A police officer opened the cage flanked by two other uniformed men. “Louise Jacobs.”

She nearly jumped out of her skin when they said her name. Then the excitement of the moment wore off and she was left with her previous anger at having sat for hours in a jail cell. “It’s about time.”

Miguel looked up at Key. “I made a choice.”

“No.” Key yelled as he rose. Miguel was too fast. He lunged at the police, Louise could see the change. His body was rippling, his hands were twice the size they had been by the time they reached the first officer’s throat.

The officer lifted his piece and fired. The bullets sunk into the werewolf’s flesh and exploded through his back. The first cop was dead before he hit the floor. His throat was eviscerated. The second was firing wildly into the cell.

Key grabbed Louise from behind and pulled her to the ground shielding her with his body. The second agent’s arm was pulled free from the shoulder and teeth ripped at his face, the final officer was still firing at the beast, round after round was erupting on the werewolf’s torso.

“Shoot the head!” Key yelled. He was too late. The officer was gutted as Miguel tore out his innards. The werewolf continued out the door, more gunfire rang out.

“I thought you said bullets could kill him.” Louise said, her body was shaking from the adrenalin.

“I lied. I needed time to think of a better plan.” He helped her up. He moved quickly to the dead cops. His hands were fast. He pulled a wrist watch free from one of the officer’s wrists. He kept his eyes on the door as he spoke “Silver is deadly to werewolves. Bullets will hurt them, but they heal so quickly that unless you get a head shot you’re really just pissing them off. Wolf’s bane does work. Fire is the most effective. Fire kills almost everything.” Key explained as he checked the gun. He moved to the open cell door.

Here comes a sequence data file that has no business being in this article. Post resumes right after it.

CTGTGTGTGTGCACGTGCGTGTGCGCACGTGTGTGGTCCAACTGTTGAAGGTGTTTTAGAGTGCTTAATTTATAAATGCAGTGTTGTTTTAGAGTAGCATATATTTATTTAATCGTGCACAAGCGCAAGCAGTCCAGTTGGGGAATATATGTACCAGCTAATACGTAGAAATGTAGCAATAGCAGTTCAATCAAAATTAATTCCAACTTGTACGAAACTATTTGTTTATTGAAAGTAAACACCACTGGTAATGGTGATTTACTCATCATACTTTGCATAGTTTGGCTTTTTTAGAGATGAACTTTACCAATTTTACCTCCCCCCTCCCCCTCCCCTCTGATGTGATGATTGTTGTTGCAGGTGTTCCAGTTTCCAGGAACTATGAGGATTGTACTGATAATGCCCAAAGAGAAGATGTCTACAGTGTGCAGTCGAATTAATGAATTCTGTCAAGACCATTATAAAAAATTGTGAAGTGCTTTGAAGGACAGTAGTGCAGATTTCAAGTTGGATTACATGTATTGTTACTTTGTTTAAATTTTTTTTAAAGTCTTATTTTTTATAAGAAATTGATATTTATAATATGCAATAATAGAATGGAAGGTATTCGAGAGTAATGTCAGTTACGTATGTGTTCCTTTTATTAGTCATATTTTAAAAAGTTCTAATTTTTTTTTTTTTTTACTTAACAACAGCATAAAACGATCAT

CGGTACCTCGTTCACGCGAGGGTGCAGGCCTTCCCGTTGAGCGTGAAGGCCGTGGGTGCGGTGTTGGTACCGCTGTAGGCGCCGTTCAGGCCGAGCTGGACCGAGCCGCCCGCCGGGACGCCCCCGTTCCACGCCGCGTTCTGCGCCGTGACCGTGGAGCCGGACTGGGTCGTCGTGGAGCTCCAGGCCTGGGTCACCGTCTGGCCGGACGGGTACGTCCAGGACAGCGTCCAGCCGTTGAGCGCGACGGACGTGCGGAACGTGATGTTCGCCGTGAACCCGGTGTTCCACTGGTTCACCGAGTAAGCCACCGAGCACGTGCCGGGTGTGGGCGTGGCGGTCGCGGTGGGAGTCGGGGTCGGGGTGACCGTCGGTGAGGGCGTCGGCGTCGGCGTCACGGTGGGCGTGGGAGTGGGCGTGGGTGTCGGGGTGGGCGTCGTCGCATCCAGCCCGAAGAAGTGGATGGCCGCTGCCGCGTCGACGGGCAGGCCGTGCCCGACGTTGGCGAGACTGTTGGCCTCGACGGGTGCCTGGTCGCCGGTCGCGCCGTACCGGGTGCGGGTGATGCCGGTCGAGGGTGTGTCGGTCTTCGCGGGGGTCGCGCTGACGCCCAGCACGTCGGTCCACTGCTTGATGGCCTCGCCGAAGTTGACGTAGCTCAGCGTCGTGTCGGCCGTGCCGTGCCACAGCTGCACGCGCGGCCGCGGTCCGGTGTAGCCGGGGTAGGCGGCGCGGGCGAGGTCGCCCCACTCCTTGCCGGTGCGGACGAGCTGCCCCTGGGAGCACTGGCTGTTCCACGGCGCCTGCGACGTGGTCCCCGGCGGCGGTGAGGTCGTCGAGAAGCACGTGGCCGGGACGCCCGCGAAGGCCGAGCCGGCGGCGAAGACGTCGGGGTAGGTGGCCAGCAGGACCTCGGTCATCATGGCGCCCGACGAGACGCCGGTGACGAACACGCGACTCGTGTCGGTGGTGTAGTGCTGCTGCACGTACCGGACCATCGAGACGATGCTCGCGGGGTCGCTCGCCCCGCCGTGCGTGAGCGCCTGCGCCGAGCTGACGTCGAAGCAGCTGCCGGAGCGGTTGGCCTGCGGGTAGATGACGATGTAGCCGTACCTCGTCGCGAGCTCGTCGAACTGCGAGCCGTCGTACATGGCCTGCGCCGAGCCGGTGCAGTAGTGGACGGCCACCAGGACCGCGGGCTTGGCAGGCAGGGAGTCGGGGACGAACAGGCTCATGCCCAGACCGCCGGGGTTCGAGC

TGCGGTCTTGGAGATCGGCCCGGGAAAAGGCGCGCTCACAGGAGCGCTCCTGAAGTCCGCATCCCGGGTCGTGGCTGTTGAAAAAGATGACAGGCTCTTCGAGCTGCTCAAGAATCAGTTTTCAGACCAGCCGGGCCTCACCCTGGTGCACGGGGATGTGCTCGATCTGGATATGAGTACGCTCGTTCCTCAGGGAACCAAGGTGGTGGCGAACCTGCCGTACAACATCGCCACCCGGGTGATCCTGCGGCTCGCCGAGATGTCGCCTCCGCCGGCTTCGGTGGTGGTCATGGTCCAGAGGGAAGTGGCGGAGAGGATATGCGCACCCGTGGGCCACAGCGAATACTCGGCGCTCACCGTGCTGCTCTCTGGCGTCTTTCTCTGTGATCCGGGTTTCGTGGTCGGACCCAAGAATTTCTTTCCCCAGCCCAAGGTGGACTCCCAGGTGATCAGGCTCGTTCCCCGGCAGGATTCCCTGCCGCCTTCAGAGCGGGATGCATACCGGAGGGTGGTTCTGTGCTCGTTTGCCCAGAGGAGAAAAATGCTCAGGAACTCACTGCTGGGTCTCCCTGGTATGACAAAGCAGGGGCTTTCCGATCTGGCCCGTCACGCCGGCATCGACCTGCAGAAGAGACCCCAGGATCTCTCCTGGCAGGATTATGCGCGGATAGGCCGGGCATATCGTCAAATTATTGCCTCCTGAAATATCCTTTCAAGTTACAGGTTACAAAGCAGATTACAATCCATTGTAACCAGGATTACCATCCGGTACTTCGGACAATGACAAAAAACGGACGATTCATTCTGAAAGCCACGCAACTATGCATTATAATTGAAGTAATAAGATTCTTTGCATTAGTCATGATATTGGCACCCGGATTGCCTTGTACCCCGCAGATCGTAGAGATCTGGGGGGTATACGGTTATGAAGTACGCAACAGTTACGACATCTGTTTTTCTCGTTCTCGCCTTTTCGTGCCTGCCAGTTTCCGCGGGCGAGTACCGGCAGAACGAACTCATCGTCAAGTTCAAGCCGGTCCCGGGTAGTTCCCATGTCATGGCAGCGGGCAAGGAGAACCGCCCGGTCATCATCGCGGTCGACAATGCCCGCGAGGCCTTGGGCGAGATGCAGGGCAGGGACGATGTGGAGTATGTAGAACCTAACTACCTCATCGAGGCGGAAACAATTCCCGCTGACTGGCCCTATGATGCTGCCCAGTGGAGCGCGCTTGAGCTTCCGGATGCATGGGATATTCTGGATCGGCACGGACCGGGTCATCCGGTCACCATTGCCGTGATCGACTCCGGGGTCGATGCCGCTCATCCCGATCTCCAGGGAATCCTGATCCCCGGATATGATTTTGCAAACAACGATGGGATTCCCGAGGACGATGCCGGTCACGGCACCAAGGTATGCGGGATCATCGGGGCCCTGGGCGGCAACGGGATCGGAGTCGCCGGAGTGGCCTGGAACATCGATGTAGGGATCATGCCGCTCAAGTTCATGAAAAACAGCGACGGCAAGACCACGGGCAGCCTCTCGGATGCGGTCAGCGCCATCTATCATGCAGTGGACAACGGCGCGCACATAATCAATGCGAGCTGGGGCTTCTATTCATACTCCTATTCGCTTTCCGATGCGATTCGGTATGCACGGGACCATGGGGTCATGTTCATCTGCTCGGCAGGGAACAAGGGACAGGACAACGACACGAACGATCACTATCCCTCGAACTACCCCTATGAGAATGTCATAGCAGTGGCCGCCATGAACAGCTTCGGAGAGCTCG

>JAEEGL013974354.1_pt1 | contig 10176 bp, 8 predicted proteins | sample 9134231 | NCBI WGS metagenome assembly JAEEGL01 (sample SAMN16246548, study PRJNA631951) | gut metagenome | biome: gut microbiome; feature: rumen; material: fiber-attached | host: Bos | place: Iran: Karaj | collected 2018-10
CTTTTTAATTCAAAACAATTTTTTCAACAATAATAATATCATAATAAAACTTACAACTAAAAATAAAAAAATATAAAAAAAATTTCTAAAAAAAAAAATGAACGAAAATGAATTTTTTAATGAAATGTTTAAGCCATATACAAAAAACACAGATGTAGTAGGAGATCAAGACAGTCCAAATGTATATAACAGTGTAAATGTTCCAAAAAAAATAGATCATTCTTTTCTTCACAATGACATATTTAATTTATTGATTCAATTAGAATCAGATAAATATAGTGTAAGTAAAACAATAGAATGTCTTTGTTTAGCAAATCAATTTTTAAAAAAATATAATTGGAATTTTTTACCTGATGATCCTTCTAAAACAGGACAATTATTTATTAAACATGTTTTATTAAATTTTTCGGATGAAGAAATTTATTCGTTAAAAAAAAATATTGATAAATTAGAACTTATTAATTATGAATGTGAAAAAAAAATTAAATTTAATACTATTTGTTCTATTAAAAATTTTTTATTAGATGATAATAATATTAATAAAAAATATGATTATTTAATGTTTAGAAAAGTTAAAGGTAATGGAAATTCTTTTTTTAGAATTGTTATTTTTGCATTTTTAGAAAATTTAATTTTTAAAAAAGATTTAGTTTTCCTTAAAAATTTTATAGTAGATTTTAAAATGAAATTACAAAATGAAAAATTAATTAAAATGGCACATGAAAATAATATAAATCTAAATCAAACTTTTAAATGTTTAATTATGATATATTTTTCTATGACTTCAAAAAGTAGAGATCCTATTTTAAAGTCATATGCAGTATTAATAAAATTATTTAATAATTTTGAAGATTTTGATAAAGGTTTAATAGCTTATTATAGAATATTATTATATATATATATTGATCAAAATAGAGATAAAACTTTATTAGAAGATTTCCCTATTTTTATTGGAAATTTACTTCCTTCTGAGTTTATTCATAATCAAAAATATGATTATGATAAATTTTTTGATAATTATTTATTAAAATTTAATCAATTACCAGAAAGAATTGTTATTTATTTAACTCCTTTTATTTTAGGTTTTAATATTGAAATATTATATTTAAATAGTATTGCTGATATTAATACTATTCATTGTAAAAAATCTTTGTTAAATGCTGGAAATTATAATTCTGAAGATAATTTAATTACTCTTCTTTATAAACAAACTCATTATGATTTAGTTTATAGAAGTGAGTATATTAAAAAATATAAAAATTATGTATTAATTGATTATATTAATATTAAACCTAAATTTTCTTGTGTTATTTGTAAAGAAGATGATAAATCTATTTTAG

Louise stood at the open cell trying not to look at the bodies. “What are we going to do?” Louise asked.

“This is silver.” Key held up a watch from one of the agents. “Hopefully I can get close enough to hit him, failing that I don’t know.” He shrugged, “Blow up the building.” He smiled for a split second, before he got serious again. “If he gets out to the street he’ll murder everything in his path. I can’t let that happen. Are you ready?”

She gulped and nodded.

“When we get to him I need you to head for the door. There won’t be a lot of time, but it’s important that you not run. Running will induce a predator response and he’ll go for you.” Very little made sense anymore and Louise didn’t feel the need to waste breath asking questions. Key picked things up along the way, aerosol deodorant, lighter and some flares. Louise stuck close to him. Her brain was on fire and her heart was ratcheting up in her chest. She just nodded as he spoke.

She heard gunfire when they left the cage, but it had stopped and she wondered if the monster had already gotten out into the world, distant sirens were approaching and the place, apart from the traffic sounds outside, seemed still.

They were close to the front now. She recognized the room. The desks were all overturned and bodies were scattered through the room. The lights flickered creating a strobe effect and in a lump of darkness she saw the matted fur of the werewolf. It was hunched next to a soda machine and she could hear the ripping and chewing sounds of the creature eating.

“Go now.” Key turned to Miguel and blocked his view of Louise as he addressed the beast. “Miguel!” He yelled as a flare burst to life.

The werewolf looked up from his supper, snarled at Key. He looked over to Louise then back at Key. His deep yellow eyes seemed to be working through the riddle attack the man or attack the woman. The bright light of the flare made him nervous, and the woman was easy prey, so the solution presented itself.